Paula moved from her native Guatemala to SW Florida with her husband and two children and together they are discovering what it means to live life between two languages.

Paula studied architecture who now makes a living as a freelance writer, traveler and amateur photographer. She started her writing & publishing career as the editor of Bebé y Mamá, the first parenting magazine in Guatemala. She is the founder of www.GrowingUpBilingual.com and www.365thingsswfl.com and writes articles in Spanish and English for both magazines and the web on travel, food and bicultural and bilingual parenting .

When she is not on a plane or road trip she likes to create recipes inspired in the flavors of her native Guatemala.

Permanent link to this article: http://growingupbilingual.com/2014/latino-parenting/travel-beauty-culture-and-magic-at-lake-atitlan-in-guatemala/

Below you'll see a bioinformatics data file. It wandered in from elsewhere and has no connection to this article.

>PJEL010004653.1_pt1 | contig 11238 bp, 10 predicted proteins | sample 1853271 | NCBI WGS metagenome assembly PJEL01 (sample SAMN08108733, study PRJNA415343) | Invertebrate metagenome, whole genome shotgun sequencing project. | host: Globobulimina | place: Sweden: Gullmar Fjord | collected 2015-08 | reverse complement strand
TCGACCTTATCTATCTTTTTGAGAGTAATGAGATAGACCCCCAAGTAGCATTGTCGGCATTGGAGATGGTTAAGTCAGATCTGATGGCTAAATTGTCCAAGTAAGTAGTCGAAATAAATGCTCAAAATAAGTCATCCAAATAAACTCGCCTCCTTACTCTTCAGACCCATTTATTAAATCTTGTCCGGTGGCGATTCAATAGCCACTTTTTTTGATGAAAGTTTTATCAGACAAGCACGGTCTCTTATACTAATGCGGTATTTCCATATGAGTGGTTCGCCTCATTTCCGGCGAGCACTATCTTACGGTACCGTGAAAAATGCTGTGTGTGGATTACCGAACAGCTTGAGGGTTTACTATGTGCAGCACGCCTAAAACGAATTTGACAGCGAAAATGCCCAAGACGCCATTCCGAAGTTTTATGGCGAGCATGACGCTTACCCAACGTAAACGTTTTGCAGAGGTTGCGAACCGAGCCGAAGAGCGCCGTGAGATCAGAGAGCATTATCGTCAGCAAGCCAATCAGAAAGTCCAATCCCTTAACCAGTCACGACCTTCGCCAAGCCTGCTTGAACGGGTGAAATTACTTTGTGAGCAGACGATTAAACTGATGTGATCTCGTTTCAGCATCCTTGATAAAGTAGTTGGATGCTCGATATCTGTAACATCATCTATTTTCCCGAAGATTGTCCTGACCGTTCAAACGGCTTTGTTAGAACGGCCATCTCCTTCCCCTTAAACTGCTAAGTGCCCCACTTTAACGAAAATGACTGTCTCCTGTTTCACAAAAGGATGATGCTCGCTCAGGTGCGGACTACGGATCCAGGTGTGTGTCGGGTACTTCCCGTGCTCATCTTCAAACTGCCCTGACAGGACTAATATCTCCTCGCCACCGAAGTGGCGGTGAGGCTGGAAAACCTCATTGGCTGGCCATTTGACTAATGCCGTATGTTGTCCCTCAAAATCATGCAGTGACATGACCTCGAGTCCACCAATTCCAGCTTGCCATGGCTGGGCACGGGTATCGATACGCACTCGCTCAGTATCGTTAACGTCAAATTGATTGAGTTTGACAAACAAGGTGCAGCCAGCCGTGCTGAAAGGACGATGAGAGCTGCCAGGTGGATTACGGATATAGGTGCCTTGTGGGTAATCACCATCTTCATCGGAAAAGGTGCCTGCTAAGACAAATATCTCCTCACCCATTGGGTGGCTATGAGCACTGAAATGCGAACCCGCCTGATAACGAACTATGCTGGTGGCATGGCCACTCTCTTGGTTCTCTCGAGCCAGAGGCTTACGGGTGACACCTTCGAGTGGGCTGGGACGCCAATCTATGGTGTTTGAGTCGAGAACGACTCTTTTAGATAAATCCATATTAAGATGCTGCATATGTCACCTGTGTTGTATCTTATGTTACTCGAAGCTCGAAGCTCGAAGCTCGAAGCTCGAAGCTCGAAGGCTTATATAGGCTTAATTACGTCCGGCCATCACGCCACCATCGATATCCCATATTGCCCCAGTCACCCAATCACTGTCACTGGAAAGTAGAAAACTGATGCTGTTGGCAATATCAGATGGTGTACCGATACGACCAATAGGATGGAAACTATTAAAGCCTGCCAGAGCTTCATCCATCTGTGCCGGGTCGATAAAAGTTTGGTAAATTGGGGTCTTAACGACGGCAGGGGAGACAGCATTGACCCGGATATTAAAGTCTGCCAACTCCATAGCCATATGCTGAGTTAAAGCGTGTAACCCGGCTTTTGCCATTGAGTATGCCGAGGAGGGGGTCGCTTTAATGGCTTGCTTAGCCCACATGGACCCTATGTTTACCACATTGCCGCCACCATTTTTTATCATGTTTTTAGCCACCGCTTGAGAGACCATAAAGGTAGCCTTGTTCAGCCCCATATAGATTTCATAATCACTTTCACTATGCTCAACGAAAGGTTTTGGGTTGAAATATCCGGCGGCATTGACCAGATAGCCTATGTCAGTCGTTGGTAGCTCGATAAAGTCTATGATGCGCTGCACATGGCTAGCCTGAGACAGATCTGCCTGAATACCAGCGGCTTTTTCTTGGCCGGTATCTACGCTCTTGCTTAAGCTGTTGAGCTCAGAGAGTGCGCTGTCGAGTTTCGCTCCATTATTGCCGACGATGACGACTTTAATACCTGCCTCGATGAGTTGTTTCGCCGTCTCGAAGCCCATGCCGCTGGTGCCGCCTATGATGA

1. Cynthia Cornell

    I have lived in San Pedro for 10 years now. I’m 66 years old and fell in love with it when visiting here. I appreciate your article but to dismiss San Pedro totally as having ‘a bad reputation as a party town’ certainly doesn’t do it justice.

    1. Paula Bendfeldt-Diaz

      Hi Cynthia, you are right about this I should not dismiss it as just being a party town. I’m sure it’s a great place to live. Would love to hear more about what you love about San Pedro and maybe include some of it in an updated version of the article.